Standing at the center of the Brown v Board of Education National Historic Site, Topeka on Saturday 30 July 2022 was something I was looking forward to from the day I arrived in the US. Brown v Board of Education of Topeka is a special United States Supreme Court decision which declared that the policy by public schools to separate students based on race was unconstitutional. The case was brought by parents on behalf of black children who wanted admission to a public school designated for “whites” only. It is difficult to believe that, until 17 May 1954, schools were separated based on race in America. Possibly, this should not have been surprising considering dark history of slavery in this country. A stark reminder of the leaps this society has taken.
Black and white children went to different schools. This was permitted under the laws of different states and justified as, “Separate but equal.” I remembered in 2013, when we first discussed this court decision in a critical race theory class in Uganda. This visit was momentous for me, because everything began at that school. For historical purposes, the school was turned into a historic site and museum. The Museum documented the journey of the civil rights movement to this landmark decision.
We arrived at this historic site in the burning heat of summer. My forehead felt like it had been forged from a hot spring. The site is a majestic red-brick building that stretches out in a regular style. Grand in its minimalism. At its center is a tower-like entrance with a large gray door fitted with twelve panels of glasses. My first sight was the different rooms within the museum where they played historical videos about the journey it took to change this unfair law from Topeka, all the way through to Washington where the Supreme Court decision was issued. Other rooms depicted videos of what happened thereafter.
Although I was excited to visit this historic site, my heart was so heavy when I watched the videos. I am not American; it is obviously evident as you listen to my heavily infused Ugandan accent. I grew up in Uganda, which is a country in East Africa. I am “black.” My chest grew heavy as I watched the videos that described the situation in America in the 1950’s. For instance, one video showed protests of white men that were beating up black people. This made me feel hollow and created huge lumps in my throat. One white supremacist in the video said, “Segregation now, segregation to day, and segregation forever.” This did not happen long ago. It was not happening 200 years ago. It happened less than 75 years ago. What was supposed to be an exciting visit at such a historic site led me to wonder. What is it about race that made people so irrational? What makes us different? Is it the color of our skin? Should the color of our skin matter?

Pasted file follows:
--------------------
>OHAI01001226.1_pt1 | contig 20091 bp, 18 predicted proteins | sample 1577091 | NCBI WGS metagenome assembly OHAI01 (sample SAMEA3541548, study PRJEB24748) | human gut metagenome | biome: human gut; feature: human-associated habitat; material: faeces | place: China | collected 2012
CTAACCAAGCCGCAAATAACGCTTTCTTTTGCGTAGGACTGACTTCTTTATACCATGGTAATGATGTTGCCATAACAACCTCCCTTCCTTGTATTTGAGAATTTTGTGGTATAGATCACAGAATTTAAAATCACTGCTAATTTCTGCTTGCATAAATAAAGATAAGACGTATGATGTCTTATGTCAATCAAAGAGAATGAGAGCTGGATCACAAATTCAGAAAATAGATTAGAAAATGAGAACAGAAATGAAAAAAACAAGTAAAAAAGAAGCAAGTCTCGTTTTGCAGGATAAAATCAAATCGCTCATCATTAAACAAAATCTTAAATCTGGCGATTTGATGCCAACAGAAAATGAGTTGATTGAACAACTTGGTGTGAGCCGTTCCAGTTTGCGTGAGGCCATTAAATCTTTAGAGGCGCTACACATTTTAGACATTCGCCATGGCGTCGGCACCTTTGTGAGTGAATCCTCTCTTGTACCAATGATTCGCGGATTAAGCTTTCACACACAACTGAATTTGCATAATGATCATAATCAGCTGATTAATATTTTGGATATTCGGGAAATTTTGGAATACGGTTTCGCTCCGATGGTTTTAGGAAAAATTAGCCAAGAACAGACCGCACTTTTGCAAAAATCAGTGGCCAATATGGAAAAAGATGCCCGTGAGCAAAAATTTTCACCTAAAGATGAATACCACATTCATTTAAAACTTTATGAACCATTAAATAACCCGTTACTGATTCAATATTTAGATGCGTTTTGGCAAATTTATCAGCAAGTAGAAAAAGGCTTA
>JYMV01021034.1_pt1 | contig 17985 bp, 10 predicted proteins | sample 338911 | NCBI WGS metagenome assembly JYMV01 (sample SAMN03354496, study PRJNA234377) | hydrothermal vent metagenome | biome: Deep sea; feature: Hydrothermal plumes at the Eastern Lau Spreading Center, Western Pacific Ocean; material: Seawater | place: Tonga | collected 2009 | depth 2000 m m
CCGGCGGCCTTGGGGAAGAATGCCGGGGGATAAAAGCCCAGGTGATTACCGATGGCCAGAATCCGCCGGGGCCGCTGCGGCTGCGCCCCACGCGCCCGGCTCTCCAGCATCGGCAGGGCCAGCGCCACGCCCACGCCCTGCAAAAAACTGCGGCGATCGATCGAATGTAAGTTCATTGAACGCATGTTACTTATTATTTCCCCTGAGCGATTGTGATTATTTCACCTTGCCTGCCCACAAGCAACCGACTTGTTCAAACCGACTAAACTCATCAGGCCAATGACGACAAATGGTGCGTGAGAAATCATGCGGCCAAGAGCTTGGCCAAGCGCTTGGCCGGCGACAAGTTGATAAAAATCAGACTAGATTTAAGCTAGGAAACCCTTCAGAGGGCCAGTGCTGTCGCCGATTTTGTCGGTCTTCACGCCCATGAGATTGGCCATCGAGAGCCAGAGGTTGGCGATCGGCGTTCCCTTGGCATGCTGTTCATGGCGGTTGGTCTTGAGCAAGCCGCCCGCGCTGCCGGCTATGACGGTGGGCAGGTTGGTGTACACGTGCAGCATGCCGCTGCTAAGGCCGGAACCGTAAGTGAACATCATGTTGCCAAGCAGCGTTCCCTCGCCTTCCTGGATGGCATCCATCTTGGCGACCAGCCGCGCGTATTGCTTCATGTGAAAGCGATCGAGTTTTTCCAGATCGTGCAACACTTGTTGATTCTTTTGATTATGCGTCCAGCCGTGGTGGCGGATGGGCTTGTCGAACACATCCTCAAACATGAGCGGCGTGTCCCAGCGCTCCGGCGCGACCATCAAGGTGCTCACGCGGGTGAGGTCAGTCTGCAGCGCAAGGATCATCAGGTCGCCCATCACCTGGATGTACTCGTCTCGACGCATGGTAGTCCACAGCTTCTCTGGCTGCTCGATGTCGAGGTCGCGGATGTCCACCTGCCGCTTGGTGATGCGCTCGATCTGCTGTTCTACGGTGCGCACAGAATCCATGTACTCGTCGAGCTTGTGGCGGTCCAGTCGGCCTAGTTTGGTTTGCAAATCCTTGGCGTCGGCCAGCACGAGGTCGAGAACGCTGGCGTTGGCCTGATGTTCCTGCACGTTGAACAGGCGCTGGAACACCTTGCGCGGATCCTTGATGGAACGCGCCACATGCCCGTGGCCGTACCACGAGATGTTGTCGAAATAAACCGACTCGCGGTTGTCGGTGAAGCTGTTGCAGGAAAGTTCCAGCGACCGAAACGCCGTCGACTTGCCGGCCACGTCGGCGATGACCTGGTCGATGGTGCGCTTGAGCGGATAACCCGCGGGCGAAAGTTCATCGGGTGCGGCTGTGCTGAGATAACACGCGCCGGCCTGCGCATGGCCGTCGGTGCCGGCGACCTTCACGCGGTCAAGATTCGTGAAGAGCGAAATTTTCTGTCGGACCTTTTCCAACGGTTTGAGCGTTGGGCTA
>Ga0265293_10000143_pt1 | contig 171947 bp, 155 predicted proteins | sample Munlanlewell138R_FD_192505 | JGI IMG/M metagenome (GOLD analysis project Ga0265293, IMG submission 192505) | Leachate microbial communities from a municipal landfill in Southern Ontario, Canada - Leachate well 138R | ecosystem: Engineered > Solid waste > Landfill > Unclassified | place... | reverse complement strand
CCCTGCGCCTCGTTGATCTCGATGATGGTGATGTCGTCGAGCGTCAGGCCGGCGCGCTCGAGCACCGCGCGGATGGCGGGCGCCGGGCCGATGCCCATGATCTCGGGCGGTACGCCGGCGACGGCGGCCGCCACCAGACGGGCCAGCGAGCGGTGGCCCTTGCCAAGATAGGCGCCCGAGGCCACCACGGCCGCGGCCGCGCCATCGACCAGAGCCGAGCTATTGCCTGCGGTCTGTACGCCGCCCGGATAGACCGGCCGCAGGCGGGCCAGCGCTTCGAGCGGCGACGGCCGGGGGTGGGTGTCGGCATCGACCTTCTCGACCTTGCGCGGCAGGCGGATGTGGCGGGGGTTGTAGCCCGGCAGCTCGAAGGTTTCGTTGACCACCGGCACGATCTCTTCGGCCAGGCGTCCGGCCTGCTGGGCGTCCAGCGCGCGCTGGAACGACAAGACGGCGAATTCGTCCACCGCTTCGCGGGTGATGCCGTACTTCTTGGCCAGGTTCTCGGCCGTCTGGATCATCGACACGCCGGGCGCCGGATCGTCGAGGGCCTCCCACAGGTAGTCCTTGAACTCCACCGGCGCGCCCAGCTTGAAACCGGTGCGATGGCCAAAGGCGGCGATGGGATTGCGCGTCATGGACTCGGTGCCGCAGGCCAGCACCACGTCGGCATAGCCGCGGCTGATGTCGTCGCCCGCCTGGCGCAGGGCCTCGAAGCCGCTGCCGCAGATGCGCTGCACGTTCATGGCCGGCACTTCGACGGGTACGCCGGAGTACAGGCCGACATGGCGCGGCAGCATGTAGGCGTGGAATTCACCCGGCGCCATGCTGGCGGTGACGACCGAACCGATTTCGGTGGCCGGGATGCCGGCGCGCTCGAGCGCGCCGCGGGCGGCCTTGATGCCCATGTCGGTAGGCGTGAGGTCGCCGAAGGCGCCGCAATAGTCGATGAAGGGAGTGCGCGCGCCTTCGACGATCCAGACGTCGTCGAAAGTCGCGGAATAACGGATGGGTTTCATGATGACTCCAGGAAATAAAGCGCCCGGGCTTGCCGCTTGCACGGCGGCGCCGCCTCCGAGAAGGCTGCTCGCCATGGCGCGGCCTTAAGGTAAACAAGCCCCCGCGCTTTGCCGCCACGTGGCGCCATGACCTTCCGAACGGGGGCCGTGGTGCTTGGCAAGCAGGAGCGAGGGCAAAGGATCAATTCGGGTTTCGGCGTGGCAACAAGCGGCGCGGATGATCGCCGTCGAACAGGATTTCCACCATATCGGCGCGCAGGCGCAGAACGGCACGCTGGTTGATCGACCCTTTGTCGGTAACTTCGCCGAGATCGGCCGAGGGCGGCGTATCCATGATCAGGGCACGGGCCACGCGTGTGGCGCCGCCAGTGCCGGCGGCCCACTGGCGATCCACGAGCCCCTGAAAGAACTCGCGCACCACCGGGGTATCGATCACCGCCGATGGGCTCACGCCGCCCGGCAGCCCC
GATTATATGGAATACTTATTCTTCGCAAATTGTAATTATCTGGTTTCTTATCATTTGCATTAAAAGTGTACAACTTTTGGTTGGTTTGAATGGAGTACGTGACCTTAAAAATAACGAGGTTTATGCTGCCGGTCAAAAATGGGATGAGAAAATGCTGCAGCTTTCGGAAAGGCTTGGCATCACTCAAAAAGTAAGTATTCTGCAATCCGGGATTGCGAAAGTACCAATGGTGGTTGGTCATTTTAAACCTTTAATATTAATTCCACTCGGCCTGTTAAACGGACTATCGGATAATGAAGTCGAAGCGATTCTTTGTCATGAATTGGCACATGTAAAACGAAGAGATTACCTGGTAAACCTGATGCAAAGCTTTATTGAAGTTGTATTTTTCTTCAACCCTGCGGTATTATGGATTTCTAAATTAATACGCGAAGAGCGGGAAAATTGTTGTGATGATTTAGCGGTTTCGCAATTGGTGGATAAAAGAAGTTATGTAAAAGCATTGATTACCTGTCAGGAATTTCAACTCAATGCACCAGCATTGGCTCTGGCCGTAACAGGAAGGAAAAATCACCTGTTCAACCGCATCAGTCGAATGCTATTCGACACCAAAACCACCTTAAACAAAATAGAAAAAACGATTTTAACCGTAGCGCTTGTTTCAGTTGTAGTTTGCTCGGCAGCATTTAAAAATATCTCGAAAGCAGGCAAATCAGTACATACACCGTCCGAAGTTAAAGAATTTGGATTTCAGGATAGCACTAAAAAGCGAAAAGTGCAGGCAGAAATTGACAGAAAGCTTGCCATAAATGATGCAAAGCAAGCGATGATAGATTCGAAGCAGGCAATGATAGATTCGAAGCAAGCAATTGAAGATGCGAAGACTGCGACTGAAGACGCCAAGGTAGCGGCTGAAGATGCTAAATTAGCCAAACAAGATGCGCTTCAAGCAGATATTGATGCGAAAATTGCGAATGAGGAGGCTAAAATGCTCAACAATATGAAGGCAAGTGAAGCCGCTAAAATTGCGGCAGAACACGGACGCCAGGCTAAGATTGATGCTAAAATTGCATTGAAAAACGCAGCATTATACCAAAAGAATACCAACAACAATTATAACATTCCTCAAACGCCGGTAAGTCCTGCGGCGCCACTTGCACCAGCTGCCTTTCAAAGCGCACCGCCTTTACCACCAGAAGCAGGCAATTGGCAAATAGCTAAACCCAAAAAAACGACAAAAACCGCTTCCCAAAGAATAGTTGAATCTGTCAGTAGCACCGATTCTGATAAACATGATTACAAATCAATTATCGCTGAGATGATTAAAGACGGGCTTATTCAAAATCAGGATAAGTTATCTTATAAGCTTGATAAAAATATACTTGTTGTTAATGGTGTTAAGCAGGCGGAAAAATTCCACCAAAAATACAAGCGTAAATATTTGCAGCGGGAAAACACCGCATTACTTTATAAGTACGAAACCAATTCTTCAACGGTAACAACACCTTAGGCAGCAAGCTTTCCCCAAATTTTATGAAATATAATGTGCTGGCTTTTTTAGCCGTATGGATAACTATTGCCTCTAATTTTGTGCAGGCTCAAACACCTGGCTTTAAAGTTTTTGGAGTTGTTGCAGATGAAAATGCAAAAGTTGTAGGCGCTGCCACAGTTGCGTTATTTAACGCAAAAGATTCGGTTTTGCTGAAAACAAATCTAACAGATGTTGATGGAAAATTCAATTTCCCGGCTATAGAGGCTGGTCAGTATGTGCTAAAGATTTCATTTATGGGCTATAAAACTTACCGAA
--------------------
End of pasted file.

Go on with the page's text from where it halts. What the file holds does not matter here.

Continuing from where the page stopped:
At the closing ceremony of the pre-academic programme, the Acting Director quoted Senator J. William Fulbright, “The essence of intercultural education is the acquisition of empathy. The ability to see the world as others see it and to allow for the possibility that others may see something that we have failed to see, or see it more accurately. The simple purpose of the exchange programme is to erode the culturally rooted mistrust that sets nations against one another. The exchange program is not a panacea but an avenue of hope.” My travel to America is courtesy of the Fulbright Program for which Senator Fulbright played a great part in its commencement. The pre-academic program brought together a team of Fulbright Association Scholars from over 20 countries. I have now moved to the University of Michigan Law School where I shall be based. Being immersed in a different cultural experience, learning from people from other parts of the world, and reflecting on the dark history of this Country, gave me more empathy and a deeper understanding of what it means to be human.
DISCLAIMER: The views expressed on this blog are opinions of the author and do not reflect those of any institutions or organizations mentioned.
Great post. This is inspiring.
I have read critically, the article, it’s hilarious to expect, you can easily be disappointed. Most of the Ugandan or African perspective about America is more of Gold and silver and nothing else. It now gets off the mind of greener pastures but exposure to the world of reality truth.
Thank you so much my lecture Joel Basoga it’s a great lesson all of us need to learn.
Thank you Emmanuel for taking the time to read and for these kind words. Exposure is important in all its aspects. I am glad to hear that you learnt something.
Thank the nolstagic description of your trip. I have been touched by your indelible experience at the Brown vs Board of Education and the ever wise words of Sen. Fulbright. All the best Michigander!
This is extremely powerful
Thank you Counsel Basoga
Thank you Rodrick for these kind words.
An insightful and well expressed piece of writing from Joel – as we have come to expect. Interesting to read how his perceptions met with reality when he actually visited America. I imagine for many, their views about the US are based on films and popular culture – and the reality can be different. No doubt the start of Joel’s American Journey, and I look forward to his further thoughts.
Thank you, Jonathan for these kind words. I agree, there is a difference. I will share more experiences regarding this journey. I will write about Michigan and other states.